Alif the Unseen is an unusual mixture, to me, of modern technology and politics with magic and legend. Set in an authoritarian Middle Eastern regime it tells the tale of Alif, a computer-programming prodigy. Alif is a grey hat, protecting a virtual community of programmers, hackers and bloggers from government censure. His ability to code keeps him and his clients one step ahead of the grasping ‘Hand’ as it searches out unacceptable online opinion. But Alif’s illicit relationship with a wealthy young woman, Intisar, puts him in greater danger than either of them could have imagined. When Intisar’s family arrange a marriage for her she breaks it off with Alif, but entrusts him with an ancient book. As parting gifts go, it is not a particularly welcome one.
The book that Alif must guard is called the Alf Yeom, or the 1001 Days. Full of jinn knowledge, humans have for centuries attempted to understand the meaning of the stories within, convinced they will reveal new power. The stories are imbued with layers of meaning, wrapped up within metaphors that have kept scholars baffled. Alif must make sense of them; it is not only his own safety that is at stake anymore. The Hand is tightening its grip around the whole country.
Fortunately for Alif he has the calm and strong Dina, his next-door neighbour and childhood friend, at his side. Her unflappable nature, rooted in faith and tradition, are invaluable in the difficult trials ahead. He also has a network of fellow grey hats, a wondrous cat and Vikram the Vampire. Vikram is widely considered the most powerful thug around, capable of unimaginable violence and almost impossible to look at directly. Unsurprisingly he is not actually human, but jinn. Remarkably, Alif gains his sympathy. Vikram is a force of nature, but also capable of humour. There is a funny skit on the ‘these are not the droids you are looking for’ that made me chuckle. Alif’s alliance with Vikram forces him to confront the truth about the unseen world. Reeling with new knowledge Alif is in danger of crossing forbidden boundaries in his attempt to save the world.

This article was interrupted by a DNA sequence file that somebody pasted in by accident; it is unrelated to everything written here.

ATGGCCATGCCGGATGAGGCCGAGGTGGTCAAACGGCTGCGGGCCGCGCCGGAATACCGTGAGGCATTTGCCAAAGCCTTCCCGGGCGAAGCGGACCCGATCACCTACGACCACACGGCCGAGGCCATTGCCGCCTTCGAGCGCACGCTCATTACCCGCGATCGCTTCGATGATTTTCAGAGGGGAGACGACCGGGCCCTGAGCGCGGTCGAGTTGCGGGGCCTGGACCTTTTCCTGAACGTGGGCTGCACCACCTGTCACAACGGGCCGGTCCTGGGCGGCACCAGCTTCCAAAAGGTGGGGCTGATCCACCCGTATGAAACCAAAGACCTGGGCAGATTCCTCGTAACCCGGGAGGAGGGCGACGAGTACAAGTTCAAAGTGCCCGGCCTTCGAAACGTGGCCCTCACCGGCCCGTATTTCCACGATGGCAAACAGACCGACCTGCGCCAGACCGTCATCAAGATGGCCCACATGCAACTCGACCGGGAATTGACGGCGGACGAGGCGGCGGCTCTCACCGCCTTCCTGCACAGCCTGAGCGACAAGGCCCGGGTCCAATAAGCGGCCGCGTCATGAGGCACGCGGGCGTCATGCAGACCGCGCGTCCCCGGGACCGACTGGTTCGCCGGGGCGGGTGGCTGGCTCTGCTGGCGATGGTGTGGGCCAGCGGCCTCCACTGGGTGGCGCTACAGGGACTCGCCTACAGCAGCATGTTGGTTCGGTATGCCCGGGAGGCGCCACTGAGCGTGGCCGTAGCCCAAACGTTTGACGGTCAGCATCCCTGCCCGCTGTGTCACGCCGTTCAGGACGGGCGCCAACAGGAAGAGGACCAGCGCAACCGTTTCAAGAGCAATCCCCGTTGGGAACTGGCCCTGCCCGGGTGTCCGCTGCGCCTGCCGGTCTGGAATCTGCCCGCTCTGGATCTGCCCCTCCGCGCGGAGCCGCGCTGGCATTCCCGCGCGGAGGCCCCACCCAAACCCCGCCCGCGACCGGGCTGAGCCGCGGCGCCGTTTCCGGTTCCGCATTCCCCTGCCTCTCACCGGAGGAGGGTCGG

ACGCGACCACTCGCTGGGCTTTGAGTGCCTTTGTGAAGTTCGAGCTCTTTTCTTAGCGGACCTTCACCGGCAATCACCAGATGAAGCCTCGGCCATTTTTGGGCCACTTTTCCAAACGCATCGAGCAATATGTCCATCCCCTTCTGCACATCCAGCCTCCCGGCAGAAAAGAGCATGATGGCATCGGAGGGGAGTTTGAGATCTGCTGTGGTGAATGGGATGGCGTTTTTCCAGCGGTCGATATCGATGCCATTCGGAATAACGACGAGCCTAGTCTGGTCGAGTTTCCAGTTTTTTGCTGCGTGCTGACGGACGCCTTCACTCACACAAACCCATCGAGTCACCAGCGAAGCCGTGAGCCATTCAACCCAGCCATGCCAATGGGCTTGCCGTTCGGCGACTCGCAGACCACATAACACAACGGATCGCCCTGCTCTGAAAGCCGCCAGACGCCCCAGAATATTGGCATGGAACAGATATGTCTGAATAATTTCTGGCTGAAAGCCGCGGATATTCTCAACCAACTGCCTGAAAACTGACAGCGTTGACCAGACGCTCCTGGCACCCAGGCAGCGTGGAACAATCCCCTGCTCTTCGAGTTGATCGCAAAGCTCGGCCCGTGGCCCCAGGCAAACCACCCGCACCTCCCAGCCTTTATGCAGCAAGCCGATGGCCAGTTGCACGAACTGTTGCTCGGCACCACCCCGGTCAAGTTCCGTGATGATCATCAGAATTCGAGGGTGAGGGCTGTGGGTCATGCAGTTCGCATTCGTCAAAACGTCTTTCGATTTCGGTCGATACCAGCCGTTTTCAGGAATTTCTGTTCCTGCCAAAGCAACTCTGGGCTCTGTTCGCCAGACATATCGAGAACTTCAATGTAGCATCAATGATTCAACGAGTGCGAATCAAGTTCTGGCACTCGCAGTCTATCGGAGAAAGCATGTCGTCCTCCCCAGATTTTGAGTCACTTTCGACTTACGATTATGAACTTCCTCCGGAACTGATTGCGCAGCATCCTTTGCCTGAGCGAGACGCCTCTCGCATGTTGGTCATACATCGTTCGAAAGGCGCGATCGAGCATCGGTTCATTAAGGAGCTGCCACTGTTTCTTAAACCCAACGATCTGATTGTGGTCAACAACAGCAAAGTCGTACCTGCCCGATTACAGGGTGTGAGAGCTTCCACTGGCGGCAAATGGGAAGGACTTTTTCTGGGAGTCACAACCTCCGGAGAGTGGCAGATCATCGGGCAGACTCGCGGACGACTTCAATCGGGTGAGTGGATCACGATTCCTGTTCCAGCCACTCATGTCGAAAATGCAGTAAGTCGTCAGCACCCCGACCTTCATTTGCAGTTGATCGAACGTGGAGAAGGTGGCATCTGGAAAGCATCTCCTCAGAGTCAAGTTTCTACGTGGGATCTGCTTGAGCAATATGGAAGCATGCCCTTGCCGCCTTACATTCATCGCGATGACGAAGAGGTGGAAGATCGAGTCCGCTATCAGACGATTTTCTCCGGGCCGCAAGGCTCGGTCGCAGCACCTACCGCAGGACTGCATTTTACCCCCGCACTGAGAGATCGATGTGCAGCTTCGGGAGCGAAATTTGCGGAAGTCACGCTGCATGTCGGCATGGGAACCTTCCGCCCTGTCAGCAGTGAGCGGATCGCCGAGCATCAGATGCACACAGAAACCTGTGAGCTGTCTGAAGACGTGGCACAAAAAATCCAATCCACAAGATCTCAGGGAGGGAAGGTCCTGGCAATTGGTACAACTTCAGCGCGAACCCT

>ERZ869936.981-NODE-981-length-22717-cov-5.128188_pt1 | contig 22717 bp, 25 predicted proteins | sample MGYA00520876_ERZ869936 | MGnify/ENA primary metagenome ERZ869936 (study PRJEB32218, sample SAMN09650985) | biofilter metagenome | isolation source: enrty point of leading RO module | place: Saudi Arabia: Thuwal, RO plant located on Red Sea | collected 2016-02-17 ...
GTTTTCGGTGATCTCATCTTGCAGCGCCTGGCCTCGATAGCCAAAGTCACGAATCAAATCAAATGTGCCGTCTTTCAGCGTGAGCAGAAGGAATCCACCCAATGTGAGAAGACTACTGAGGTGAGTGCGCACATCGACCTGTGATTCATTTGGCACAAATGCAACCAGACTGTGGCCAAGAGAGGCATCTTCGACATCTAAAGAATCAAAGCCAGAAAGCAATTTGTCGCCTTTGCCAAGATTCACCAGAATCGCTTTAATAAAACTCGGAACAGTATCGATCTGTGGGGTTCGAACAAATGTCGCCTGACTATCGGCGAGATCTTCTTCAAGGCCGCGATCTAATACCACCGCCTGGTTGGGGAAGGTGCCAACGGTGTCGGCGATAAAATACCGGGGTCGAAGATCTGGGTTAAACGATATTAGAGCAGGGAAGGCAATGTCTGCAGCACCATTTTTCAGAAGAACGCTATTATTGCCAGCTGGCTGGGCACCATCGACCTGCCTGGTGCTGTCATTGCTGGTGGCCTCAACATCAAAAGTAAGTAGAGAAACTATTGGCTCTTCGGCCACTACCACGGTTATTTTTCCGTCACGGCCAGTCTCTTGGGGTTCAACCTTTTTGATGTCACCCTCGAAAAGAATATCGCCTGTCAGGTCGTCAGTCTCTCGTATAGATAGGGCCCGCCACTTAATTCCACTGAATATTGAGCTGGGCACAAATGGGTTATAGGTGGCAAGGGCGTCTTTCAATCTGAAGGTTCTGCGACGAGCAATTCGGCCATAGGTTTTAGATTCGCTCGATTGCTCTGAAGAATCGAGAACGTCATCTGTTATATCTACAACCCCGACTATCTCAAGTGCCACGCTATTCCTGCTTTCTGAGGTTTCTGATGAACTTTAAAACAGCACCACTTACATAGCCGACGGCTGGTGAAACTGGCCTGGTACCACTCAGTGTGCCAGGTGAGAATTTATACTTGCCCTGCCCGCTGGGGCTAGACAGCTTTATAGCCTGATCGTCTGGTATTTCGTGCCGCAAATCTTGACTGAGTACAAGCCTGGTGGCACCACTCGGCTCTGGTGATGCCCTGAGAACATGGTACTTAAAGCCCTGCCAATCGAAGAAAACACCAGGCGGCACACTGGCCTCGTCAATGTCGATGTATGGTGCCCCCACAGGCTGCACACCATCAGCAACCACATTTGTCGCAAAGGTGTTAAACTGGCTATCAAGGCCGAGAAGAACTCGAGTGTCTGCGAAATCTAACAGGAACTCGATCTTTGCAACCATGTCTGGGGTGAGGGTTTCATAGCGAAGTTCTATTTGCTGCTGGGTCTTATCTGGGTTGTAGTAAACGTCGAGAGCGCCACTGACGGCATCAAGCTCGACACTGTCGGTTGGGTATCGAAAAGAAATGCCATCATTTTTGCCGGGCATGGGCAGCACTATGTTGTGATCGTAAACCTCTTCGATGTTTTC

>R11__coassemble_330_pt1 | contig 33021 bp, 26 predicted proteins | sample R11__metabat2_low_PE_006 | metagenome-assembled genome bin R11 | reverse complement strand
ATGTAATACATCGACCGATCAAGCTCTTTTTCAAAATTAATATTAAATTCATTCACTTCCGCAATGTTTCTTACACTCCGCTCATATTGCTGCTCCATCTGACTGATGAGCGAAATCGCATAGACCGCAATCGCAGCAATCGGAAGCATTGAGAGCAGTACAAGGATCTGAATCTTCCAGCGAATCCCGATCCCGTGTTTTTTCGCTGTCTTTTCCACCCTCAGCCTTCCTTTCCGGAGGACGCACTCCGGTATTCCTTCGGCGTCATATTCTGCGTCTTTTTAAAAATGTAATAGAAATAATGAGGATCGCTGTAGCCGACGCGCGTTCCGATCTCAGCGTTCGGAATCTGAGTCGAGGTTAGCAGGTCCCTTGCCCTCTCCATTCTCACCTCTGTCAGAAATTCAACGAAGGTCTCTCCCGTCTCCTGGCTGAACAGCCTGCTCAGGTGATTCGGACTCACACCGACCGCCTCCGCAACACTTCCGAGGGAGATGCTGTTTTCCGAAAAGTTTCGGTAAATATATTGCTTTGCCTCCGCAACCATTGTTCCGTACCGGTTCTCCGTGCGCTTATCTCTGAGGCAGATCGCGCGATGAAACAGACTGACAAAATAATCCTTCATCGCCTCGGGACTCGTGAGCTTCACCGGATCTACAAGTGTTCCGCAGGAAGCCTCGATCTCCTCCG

There is an interesting interview with the author here. The story was written in the year and a half before the Arab Spring uprisings; Wilson has really tapped in to the sense of unrest and dissatisfaction that was obviously brewing. I love the way she mixes this real and important stuff with magic and a dash of superhero style. I also enjoyed all the technology chat too, despite being non-techie myself. The way data is created, interpreted and transformed is described beautifully, and has implications far beyond computer code. Information and knowledge are not static, nor necessarily straightforward to understand. Meaning must be carefully unpicked. But, the old cannot be thrown out thoughtlessly; tradition and history are vital components of understanding.
I got totally caught up in the world created in Alif the Unseen. It has a hard edge to it; suffering and death are not glossed over. It also has a beauty to it in the potential of the human spirit and the hope of a freedom to come.